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Sydney Anglican principal rejects the right to discriminate against LGBTI students

Sydney Anglican principal rejects the right to discriminate against LGBTI students

A Sydney school principal said she doesn’t want the legal right to discriminate against LGBTI students and teachers.

The headmistress of Sceggs Darlinghurst in Sydney, Jenny Allum, said in a letter to parents she ‘welcomes all – regardless of age, race, sexual orientation or religion’.

The letter

Her letter is a reaction to the bill in the Australian Senate to remove exemptions from the Discrimination Act and the Fair Work Act.

‘I know that we have students, staff, parents, and alumni who are members of the LGBTI community. Who they choose as their life partner, who they fall in love with, is a matter for them. They are warmly welcome at SCEGGS,’ she wrote.

The debate on whether to grant religious schools in Australia the right to legally reject students on the grounds of their sexuality is still on.

In October, Australian Prime Minister Scott Morrison promised to make legal amendments to make clear that religious schools should not discriminate against LGBTI students and staff.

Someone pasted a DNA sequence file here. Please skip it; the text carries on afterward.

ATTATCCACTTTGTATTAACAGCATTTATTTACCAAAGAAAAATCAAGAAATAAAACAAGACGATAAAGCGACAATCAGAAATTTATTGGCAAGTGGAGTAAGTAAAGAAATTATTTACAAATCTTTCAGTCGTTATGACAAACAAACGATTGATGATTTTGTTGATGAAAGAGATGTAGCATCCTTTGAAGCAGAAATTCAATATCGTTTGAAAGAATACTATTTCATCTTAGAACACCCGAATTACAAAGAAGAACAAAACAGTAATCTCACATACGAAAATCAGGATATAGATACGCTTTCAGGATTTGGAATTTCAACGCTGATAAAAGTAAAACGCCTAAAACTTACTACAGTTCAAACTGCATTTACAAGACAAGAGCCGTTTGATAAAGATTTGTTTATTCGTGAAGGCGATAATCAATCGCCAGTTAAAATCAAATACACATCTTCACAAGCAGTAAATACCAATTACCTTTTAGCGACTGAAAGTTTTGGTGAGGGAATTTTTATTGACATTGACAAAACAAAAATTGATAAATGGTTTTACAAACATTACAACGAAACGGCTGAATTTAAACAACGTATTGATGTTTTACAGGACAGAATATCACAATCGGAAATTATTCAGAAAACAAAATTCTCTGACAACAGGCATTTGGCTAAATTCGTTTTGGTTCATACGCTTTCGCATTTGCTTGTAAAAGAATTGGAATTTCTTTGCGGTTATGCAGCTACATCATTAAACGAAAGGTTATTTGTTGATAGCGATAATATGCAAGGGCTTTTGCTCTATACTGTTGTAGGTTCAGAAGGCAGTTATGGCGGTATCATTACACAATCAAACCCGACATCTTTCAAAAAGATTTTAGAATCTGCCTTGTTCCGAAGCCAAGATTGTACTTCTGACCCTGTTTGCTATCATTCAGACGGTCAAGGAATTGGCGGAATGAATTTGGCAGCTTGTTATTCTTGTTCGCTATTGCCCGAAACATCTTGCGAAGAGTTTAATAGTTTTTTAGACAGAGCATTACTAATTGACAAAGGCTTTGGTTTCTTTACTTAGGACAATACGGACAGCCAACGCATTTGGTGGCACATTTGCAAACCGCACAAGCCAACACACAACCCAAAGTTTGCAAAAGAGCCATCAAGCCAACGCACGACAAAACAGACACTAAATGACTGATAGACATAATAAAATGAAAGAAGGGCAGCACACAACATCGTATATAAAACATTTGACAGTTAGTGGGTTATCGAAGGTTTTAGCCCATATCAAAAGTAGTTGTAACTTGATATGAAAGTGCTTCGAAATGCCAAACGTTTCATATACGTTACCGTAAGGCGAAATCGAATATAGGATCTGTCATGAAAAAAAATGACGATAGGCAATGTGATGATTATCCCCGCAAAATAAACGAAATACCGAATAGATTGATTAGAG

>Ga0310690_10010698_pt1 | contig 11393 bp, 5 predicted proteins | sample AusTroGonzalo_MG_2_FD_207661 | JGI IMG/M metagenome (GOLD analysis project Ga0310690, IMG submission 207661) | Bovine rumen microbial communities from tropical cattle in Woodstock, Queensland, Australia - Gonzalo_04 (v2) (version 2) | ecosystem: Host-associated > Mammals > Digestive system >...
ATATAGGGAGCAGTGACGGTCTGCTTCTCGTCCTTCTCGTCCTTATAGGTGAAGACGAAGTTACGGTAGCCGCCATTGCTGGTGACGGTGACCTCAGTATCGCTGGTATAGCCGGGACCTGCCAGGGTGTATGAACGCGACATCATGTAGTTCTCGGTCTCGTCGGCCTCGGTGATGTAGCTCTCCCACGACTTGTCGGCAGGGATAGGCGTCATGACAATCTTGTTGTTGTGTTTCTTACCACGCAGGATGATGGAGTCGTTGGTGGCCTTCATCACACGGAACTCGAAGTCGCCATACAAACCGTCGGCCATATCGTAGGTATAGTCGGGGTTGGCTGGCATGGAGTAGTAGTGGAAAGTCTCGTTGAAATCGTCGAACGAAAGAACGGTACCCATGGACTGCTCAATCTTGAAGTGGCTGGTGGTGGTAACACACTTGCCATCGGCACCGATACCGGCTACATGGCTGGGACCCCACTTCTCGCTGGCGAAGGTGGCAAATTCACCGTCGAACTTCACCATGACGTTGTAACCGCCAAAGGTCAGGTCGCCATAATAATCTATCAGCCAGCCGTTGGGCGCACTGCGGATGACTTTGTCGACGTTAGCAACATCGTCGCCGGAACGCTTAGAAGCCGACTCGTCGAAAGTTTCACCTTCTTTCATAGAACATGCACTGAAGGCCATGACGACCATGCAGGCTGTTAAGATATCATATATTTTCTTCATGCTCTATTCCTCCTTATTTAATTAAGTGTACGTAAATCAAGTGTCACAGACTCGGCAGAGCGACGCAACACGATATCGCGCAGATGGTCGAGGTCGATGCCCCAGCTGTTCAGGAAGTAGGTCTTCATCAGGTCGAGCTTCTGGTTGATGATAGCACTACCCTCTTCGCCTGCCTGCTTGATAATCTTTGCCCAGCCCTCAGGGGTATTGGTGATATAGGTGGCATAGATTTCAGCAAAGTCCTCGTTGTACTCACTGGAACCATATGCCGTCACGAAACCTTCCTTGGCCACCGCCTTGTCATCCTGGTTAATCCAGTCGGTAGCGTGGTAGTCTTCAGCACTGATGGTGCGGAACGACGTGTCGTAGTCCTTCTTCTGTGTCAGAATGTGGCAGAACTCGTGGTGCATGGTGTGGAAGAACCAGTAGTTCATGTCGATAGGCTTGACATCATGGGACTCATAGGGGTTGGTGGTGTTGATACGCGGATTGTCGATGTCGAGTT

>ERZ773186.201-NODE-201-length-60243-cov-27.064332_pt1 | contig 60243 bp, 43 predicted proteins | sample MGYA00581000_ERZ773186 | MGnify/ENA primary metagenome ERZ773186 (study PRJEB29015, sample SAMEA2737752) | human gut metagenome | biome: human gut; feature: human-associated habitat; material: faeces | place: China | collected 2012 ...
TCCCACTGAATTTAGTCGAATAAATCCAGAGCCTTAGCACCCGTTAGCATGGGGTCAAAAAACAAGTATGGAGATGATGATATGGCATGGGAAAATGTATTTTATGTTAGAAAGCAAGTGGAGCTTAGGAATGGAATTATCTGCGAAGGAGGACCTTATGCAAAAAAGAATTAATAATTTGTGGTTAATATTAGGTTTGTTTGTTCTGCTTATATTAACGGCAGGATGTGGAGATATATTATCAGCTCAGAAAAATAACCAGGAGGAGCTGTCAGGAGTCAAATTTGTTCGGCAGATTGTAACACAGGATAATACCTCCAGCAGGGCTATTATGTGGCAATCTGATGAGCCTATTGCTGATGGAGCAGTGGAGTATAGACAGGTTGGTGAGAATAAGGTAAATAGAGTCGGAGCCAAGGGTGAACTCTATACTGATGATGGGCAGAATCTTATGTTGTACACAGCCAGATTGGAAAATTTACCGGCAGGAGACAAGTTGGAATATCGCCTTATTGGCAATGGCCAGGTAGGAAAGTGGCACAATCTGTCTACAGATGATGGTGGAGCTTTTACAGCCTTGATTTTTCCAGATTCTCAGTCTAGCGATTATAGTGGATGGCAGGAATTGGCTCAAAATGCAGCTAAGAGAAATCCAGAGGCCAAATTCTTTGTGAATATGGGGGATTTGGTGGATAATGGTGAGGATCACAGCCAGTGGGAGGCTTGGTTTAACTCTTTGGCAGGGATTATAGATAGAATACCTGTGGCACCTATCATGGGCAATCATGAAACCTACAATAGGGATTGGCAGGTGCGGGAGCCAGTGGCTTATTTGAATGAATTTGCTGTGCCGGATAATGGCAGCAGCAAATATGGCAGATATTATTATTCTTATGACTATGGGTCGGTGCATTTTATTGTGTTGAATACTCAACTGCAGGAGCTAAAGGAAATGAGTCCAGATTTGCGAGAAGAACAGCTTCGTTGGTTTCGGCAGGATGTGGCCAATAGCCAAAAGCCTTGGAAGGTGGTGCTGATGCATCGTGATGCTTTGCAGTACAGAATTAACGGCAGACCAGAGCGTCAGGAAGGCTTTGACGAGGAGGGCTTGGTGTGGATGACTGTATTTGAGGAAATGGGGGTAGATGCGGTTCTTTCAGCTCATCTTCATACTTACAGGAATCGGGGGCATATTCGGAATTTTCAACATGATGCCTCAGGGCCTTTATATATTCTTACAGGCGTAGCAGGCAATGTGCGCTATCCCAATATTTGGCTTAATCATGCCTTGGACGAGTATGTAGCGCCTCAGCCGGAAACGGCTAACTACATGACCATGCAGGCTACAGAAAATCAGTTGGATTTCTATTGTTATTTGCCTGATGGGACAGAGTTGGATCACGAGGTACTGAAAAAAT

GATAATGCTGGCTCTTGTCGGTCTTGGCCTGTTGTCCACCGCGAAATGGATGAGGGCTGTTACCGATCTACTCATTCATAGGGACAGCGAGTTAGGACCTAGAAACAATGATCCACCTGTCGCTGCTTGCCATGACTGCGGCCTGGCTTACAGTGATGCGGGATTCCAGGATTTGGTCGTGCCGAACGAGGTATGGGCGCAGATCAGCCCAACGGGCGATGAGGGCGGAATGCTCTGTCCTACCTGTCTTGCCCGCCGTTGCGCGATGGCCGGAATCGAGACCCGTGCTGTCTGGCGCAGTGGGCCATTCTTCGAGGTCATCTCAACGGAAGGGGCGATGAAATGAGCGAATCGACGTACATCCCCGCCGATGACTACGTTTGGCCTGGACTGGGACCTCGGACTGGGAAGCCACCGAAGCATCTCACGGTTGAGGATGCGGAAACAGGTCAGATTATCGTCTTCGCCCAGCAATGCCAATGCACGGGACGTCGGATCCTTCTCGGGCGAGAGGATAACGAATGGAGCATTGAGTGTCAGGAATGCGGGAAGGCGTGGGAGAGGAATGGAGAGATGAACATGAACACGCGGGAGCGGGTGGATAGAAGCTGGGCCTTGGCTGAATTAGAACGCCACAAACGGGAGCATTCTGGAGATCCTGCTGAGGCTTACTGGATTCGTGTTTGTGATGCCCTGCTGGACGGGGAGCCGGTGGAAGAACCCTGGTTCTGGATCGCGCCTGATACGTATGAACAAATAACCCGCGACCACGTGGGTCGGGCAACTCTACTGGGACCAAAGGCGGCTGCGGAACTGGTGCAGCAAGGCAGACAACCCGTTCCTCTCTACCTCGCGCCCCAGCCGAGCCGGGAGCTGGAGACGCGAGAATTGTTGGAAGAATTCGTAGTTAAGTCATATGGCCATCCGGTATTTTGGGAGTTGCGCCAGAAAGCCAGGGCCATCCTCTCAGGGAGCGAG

On Wednesday 31 October, 34 Sydney Anglican schools wrote to the federal education minister. They asked him to preserve a clause in the federal Sex Discrimination Act that allows religious schools to discriminate on the basis of sexual orientation or gender identity. Moreover, it allows sacking a teacher or a member of staff over their marital status.

Principal Allum didn’t sign the letter, together with other principals of Anglican schools.

The only way to preserve religious freedom

One principal who signed the letter, the headmaster of St Andrew’s school, said it was misinterpreted.

John Collier said his school would never expel a student or fire a teacher for being part of the LGBTI community.

In an interview with Guardian Australia, he also said he wanted the exemption removed. However, he believes it should be retained momentarily and later replaced with other protections for religious freedom.

‘It’s the only thing we can cling to, and it’s very partial and we don’t actually want it,’ he said.

‘It doesn’t really [protect the ethos of the school]. But there is not very rich legislation in the field. Schools rely on anything.’

The government has hinted it might remove the exemption, but they haven’t make a final decision yet.

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